How to avoid making a mess painting outside

Having been asked how I do this, here is my answer:

1.Don’t wear a nice white shirt. I have a scruffy jacket that I know it doesn’t matter if I get paint on. Having said that I do not belong to the “I-smear-my-clothes-with-paint-to-look-more-like-an-artist school of thought. On the whole I think paint looks best on the painting, don’t you?

2. Don’t paint in oils. They are messy. Stick to drawing. Here is a quick sketch in gel-ink pen from last weekend:


and this in pencil from the recent France trip:

Windmill near Bordeaux - pencil 3"x4"

Windmill near Bordeaux - pencil 3"x4"

However, if like me you MUST paint in oils:

3. Carry lots of rags. From time to time I have a blitz on rags. I cut up maybe 50 small ones and stuff them into a box. They are small so I don’t have to use each one much without feeling I am wasting them. Then when I go out I stuff a small handful into my pochade box. They also help stop everything rattling around in the box:

My rag-box
My rag-box

4. Protect your hands. When I think of  it I put on latex gloves (not often to be honest) or use this stuff called “gloves in a bottle” There will be other similar products out there. At least it makes it easier to clean your hands. Washing hands in white spirit is not so good. Mind you, massaging your hands in olive oil followed by soap and water gets paint off a treat.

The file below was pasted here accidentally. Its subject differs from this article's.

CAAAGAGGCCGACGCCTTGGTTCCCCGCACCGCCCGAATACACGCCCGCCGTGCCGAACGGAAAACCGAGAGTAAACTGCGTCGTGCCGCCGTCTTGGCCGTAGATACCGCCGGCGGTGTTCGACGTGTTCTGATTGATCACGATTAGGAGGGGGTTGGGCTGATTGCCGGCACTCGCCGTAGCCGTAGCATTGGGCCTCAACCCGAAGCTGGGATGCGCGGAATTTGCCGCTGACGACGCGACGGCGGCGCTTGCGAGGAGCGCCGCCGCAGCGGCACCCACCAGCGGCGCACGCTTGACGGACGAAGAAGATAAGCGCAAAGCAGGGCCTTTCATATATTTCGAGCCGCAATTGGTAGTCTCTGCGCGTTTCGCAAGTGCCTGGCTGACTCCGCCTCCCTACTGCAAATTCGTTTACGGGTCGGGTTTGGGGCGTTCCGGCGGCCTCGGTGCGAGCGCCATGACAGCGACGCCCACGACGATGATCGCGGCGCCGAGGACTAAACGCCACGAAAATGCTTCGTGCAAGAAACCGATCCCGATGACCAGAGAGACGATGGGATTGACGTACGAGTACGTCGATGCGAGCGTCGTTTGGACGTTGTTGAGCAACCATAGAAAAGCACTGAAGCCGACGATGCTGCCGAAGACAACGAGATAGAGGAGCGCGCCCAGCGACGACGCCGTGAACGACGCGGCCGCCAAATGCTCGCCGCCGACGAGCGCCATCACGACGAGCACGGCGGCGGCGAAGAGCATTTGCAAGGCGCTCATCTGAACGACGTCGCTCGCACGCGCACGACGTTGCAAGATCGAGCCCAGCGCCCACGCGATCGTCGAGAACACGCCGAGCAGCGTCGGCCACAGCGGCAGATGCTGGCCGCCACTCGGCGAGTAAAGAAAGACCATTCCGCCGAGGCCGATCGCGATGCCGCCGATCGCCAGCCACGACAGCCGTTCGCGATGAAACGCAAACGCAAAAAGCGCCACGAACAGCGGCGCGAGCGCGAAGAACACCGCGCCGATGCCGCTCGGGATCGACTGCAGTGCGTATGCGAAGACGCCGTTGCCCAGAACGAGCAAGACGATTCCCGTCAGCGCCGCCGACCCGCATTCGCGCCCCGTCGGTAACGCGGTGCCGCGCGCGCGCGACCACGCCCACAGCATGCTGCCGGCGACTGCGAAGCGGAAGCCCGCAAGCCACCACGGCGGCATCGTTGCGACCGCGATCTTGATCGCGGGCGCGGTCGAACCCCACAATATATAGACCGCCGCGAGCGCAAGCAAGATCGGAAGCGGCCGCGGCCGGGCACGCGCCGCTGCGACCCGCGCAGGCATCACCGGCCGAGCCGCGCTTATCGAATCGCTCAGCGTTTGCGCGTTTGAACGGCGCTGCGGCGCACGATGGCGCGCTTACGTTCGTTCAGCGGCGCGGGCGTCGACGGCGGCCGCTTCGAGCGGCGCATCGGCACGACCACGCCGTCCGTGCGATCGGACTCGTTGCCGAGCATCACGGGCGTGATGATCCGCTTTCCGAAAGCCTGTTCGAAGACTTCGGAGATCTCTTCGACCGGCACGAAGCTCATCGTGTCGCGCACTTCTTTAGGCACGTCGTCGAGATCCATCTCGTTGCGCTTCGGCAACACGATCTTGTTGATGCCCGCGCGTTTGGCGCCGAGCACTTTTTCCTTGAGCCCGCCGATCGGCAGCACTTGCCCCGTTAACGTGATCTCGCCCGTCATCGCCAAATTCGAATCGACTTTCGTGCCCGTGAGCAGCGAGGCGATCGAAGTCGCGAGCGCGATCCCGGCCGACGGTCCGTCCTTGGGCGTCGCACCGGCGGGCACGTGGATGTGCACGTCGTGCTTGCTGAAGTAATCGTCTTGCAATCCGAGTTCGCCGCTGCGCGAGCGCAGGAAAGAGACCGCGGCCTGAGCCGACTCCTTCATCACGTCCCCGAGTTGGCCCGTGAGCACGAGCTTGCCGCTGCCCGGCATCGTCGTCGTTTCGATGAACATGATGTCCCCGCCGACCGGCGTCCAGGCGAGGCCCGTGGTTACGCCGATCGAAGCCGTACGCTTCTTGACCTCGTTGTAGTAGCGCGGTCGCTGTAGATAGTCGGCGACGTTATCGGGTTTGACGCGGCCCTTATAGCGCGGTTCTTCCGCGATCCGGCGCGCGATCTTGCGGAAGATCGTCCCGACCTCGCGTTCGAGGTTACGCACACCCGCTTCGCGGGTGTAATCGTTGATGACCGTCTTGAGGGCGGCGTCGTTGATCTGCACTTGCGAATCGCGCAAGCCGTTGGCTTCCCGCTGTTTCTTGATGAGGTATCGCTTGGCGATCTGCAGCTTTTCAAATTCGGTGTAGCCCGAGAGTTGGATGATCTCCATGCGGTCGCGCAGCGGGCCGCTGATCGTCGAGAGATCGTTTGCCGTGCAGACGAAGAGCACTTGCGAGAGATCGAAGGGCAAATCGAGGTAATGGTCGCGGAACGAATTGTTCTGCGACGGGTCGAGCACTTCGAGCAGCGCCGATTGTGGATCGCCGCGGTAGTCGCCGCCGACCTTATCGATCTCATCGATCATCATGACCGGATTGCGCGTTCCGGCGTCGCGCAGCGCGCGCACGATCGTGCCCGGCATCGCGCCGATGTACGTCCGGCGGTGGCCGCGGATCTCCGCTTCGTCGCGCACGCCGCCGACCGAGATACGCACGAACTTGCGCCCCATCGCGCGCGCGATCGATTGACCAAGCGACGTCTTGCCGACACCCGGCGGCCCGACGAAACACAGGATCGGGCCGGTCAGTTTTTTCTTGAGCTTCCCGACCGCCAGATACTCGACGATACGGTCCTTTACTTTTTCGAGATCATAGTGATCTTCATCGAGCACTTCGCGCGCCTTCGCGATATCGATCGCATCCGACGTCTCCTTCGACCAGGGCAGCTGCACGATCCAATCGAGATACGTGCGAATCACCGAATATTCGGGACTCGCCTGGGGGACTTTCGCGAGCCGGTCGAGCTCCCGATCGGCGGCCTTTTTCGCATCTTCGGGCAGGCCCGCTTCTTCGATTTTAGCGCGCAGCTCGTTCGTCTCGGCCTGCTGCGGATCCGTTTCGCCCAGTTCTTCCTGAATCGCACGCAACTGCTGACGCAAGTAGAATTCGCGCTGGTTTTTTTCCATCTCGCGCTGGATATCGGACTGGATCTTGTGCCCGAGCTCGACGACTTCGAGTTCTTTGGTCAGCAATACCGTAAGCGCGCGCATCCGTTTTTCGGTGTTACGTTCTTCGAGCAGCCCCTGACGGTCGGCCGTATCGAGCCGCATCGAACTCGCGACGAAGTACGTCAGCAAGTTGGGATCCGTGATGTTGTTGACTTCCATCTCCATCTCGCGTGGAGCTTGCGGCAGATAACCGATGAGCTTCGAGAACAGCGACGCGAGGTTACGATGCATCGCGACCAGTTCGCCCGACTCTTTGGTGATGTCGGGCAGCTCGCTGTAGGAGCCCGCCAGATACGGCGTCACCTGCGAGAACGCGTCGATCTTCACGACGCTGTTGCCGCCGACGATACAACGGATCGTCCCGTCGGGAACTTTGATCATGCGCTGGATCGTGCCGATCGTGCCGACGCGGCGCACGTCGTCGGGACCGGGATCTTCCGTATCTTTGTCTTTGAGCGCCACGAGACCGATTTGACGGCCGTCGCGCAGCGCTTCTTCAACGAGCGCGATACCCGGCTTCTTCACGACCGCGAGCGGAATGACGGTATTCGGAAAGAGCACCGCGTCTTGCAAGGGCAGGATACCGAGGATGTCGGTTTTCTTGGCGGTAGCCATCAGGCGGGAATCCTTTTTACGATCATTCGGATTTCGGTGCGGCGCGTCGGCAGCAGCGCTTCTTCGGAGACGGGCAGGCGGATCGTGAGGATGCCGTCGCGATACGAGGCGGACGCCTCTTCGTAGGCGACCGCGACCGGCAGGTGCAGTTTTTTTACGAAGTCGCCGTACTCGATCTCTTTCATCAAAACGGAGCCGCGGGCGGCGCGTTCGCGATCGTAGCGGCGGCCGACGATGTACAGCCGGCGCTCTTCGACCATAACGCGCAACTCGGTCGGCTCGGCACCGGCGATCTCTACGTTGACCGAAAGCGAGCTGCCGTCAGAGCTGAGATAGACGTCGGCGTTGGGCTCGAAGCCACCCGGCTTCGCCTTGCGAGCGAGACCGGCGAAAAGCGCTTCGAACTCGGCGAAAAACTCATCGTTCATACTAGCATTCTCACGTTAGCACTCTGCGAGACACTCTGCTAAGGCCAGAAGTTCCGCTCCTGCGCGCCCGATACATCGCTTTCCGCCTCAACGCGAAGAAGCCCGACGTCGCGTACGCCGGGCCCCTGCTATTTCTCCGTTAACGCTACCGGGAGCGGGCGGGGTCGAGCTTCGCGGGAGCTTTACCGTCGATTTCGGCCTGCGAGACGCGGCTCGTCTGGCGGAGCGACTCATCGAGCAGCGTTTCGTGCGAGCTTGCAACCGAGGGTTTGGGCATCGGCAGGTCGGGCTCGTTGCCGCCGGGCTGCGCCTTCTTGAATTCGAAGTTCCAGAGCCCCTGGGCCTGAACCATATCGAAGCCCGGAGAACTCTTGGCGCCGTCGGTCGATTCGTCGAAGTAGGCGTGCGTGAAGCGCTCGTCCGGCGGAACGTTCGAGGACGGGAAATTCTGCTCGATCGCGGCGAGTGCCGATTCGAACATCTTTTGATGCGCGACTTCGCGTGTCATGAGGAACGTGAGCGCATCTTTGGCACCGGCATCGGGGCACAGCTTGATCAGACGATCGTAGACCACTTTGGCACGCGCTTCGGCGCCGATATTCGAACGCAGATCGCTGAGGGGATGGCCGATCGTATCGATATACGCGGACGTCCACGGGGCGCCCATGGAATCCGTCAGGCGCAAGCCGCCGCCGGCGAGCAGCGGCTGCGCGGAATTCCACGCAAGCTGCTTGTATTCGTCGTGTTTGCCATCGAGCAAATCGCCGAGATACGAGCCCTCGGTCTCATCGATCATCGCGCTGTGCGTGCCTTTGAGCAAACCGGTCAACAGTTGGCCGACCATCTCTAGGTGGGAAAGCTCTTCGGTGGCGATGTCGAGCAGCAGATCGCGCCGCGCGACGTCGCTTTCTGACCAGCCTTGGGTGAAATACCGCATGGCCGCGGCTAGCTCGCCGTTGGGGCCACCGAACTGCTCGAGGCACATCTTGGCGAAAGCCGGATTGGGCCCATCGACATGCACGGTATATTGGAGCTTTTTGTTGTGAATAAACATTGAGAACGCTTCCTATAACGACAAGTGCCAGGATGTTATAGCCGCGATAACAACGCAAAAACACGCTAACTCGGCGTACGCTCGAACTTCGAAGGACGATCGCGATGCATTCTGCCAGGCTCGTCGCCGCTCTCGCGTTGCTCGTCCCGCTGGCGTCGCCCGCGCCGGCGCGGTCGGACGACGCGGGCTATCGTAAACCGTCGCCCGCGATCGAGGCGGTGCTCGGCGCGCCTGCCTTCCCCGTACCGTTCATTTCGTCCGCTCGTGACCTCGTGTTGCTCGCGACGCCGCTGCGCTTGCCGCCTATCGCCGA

5. Maybe most important of all, give yourself time to clear up at the end when you pack your pochade box away. I make most mess when I am rushing to put caps back on tubes and then it falls in the grass, or I knock over my turps, or worse still clear off leaving a paintbrush on the ground where it rolled off my easel in the rush. And then clean paint off of one hand with a dirty rag only to find I have smeared paint onto the other hand from the dirty rag. You been there? Of course!
6. Finally, I have two small containers on the go – usually both of white spirit/turps. To clean a brush I wipe it on a rag, then swish it in the more dirty turps, wipe again and swish round the cleaner turps container and pull on the rag again to clean and dry. At least I have a nice clean brush if I’m picking up a different hue.
R00122887. And finally, finally, don’t use more than two brushes painting on site. You can only use one at a time, so where do the other ones go? In the studio not a problem, but outside, the brush you put down takes on a life of its own. It will drop on your foot without permission, ruining those lovely suede shoes that  you knew you shouldn’t have been painting in …..

~ by noelgarner on September 18, 2009.

4 Responses to “How to avoid making a mess painting outside”

  1. This of course is one reason I use acrylics but in an oil style, cleans up a lot easier.

  2. Entertaining and practical….thank you Noel!

  3. Noel, I like your suggestions for painting outside (I practically never do that, although, I definitely should.) …and avoiding making a MESS (which I always do INDOORS, anyhow.) I could use some of that discipline which so neatly shows up as honesty in your work.
    What’s INSIDE always shows up OUTSIDE, doesn’t it…shouldn’t it? The principle of that is frightening to me, sometimes; at least YOU don’t have to worry about it anymore!

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